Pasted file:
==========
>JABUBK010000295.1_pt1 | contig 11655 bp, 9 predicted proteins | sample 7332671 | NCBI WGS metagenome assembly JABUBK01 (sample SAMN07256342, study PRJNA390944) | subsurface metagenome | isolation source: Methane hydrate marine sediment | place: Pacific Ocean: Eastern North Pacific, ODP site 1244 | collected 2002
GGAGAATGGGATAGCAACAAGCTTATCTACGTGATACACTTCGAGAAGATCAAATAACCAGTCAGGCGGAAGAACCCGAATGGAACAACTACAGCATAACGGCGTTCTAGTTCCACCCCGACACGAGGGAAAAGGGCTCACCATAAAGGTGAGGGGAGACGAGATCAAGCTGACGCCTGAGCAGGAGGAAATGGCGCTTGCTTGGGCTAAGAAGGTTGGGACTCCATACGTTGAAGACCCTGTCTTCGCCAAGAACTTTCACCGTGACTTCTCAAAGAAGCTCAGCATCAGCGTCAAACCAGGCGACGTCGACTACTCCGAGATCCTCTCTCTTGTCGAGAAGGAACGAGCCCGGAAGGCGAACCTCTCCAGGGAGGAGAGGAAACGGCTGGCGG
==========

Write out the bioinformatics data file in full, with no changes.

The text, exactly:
>JABUBK010000295.1_pt1 | contig 11655 bp, 9 predicted proteins | sample 7332671 | NCBI WGS metagenome assembly JABUBK01 (sample SAMN07256342, study PRJNA390944) | subsurface metagenome | isolation source: Methane hydrate marine sediment | place: Pacific Ocean: Eastern North Pacific, ODP site 1244 | collected 2002
GGAGAATGGGATAGCAACAAGCTTATCTACGTGATACACTTCGAGAAGATCAAATAACCAGTCAGGCGGAAGAACCCGAATGGAACAACTACAGCATAACGGCGTTCTAGTTCCACCCCGACACGAGGGAAAAGGGCTCACCATAAAGGTGAGGGGAGACGAGATCAAGCTGACGCCTGAGCAGGAGGAAATGGCGCTTGCTTGGGCTAAGAAGGTTGGGACTCCATACGTTGAAGACCCTGTCTTCGCCAAGAACTTTCACCGTGACTTCTCAAAGAAGCTCAGCATCAGCGTCAAACCAGGCGACGTCGACTACTCCGAGATCCTCTCTCTTGTCGAGAAGGAACGAGCCCGGAAGGCGAACCTCTCCAGGGAGGAGAGGAAACGGCTGGCGG